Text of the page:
The Relationship between Coronary Artery Disease Risk Factors and Carotid Intima-Media Thickness in Children
To determine the number of coronary artery disease risk factors and the individual coronary artery disease risk factors that have a negative influence on carotid intima-media thickness in children.Study design
One hundred and nineteen children (mean age 10.51 ± 0.52 years; 51% female) participated. Each subject was assessed for carotid intima-media thickness, total cholesterol, high-density lipoprotein cholesterol (HDL-C), glucose, body mass index (BMI), and resting blood pressure. Surveys assessed family history of cardiovascular disease, and physical activity. Ultrasound assessment was completed on the right and left common carotid arteries. Statistical analyses included the t test, χ2 test, one-way ANOVA, and stepwise regression.Results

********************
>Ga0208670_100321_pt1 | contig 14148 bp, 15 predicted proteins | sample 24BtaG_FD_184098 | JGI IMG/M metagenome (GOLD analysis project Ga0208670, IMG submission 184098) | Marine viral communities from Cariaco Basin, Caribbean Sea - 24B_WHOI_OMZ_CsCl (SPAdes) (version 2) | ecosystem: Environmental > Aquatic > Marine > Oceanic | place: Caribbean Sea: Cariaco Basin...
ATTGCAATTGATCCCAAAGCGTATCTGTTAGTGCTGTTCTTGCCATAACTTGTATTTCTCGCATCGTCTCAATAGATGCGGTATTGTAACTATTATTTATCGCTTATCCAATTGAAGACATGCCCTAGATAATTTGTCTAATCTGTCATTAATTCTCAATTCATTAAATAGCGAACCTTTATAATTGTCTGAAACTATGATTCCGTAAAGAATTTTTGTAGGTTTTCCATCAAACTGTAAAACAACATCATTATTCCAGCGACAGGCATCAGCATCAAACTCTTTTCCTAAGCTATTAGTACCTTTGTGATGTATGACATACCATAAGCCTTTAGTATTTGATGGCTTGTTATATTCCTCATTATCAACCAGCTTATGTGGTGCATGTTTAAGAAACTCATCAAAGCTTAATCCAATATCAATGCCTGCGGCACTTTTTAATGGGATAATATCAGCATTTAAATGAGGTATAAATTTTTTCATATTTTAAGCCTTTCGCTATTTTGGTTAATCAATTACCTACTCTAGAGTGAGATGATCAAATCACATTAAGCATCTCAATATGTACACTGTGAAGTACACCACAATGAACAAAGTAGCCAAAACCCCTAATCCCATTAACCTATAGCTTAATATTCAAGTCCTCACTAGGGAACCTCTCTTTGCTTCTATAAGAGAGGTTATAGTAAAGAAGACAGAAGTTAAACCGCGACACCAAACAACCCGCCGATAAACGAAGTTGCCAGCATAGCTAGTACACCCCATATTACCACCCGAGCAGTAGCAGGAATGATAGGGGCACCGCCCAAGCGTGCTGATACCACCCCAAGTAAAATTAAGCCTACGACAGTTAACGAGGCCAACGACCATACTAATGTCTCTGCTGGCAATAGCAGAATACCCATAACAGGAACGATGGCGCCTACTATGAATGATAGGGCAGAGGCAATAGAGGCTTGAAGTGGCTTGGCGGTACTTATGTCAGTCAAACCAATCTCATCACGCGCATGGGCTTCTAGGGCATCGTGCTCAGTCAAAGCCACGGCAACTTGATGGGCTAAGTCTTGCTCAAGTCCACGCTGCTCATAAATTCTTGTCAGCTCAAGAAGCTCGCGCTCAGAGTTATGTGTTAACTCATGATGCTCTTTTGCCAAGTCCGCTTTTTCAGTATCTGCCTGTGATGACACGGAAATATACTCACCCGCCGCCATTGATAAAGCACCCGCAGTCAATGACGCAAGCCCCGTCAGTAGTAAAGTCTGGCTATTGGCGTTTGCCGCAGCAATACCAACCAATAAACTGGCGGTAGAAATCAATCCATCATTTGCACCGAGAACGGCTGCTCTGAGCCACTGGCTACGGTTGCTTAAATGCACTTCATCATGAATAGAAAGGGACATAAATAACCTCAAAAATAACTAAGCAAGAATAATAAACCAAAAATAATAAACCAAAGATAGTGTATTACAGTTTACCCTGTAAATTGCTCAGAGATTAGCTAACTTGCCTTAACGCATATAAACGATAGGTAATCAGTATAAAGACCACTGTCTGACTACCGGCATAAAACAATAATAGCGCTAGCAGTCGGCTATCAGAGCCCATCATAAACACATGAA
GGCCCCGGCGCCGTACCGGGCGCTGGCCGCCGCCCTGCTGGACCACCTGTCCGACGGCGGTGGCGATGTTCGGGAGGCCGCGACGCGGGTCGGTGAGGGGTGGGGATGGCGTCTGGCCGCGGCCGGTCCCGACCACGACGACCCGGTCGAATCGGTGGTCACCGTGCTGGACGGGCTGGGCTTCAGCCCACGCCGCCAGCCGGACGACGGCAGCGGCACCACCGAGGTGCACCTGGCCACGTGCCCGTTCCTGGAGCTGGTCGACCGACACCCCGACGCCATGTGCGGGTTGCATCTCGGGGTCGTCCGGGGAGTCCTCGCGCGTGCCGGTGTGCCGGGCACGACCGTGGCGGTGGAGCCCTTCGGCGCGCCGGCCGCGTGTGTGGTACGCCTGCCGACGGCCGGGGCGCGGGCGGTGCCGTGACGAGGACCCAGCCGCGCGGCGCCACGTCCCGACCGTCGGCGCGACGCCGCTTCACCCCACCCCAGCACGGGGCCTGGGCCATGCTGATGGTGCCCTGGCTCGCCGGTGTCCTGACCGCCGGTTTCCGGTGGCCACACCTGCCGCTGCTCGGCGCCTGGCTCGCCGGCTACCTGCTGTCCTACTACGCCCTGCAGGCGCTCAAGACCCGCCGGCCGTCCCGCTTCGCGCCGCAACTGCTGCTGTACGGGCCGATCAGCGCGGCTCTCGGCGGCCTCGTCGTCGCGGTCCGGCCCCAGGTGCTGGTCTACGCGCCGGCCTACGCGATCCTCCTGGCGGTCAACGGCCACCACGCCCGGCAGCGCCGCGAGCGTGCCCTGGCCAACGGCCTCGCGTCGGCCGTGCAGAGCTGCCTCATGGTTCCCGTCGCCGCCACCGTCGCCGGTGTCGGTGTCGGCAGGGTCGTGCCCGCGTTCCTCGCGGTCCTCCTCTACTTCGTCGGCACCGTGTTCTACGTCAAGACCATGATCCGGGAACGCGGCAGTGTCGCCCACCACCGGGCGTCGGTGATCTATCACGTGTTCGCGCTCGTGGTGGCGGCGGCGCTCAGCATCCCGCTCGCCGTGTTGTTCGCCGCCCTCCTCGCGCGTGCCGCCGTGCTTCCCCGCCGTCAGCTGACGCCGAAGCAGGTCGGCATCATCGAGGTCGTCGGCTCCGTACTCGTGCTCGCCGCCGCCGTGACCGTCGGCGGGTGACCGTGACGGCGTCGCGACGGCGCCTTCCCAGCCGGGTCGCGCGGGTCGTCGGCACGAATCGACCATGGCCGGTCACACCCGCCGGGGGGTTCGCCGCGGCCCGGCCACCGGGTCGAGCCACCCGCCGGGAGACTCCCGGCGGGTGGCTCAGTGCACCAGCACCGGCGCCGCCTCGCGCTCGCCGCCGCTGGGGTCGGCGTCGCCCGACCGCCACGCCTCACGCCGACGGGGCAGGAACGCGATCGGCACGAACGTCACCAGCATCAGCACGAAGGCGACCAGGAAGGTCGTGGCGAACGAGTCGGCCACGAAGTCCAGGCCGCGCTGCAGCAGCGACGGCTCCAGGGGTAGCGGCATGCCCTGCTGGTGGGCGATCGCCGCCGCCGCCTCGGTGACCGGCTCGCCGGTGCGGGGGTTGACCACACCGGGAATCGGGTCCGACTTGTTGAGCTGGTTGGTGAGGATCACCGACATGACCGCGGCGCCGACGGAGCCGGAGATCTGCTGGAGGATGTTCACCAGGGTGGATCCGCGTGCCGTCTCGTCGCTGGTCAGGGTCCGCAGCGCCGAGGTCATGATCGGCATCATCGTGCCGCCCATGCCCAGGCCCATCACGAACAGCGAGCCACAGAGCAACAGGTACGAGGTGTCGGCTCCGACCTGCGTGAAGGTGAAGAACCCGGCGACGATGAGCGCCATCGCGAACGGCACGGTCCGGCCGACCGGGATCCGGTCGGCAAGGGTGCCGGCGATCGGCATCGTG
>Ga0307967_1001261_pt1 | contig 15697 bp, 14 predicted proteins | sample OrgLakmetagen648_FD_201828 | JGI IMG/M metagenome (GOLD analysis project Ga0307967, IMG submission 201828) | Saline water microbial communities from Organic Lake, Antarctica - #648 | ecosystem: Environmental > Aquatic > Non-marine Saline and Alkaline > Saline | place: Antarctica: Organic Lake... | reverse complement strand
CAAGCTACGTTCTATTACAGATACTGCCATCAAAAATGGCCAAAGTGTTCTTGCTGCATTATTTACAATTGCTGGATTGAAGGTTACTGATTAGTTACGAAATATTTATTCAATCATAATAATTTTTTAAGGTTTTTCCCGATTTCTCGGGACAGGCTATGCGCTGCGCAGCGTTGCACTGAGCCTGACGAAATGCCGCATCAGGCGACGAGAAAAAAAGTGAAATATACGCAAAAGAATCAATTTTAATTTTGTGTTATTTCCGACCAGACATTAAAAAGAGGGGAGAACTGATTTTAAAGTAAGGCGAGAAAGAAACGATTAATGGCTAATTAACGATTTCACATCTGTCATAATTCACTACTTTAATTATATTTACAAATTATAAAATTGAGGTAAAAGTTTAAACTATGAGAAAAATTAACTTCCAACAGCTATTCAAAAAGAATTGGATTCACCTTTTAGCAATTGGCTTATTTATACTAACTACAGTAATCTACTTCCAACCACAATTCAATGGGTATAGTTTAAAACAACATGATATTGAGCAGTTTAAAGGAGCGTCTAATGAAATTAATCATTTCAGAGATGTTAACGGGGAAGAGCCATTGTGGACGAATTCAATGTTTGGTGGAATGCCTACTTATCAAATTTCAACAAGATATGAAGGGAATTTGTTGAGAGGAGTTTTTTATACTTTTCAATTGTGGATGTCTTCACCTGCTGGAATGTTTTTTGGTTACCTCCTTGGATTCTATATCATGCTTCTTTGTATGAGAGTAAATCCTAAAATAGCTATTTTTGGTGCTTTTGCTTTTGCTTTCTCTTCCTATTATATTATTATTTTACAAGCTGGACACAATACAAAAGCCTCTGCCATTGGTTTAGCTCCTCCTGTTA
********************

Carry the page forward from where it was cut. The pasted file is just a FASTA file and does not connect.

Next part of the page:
An increase in carotid intima-media thickness was observed with 2 vs 0 coronary artery disease risk factors for left carotid intima-media thickness (P < .001). With 3+ vs 0 coronary artery disease risk factors, increases in left (P < .001) and combined left and right carotid intima-media thickness (P < .05) were observed. BMI independently predicted carotid intima-media thickness (r = 0.410; P < .01), but HDL-C did not. However, HDL-C was significantly inversely related to BMI (r = −0.534; P < .01). Combining BMI and HDL-C provided the strongest prediction of carotid intima-media thickness (r = 0.451; adjusted R2 = 0.190). Compared with children with a healthy and overweight BMI, children in the obese category had greater right (P < .00), left (P < .001), and combined right and left carotid intima-media thickness (P < .001).Conclusions
Carotid intima-media thickness is negatively influenced by 2+ coronary artery disease risk factors. Weight status appears to have the greatest negative impact on carotid intima-media thickness in children. These findings support the need for strategies to lower BMI in children.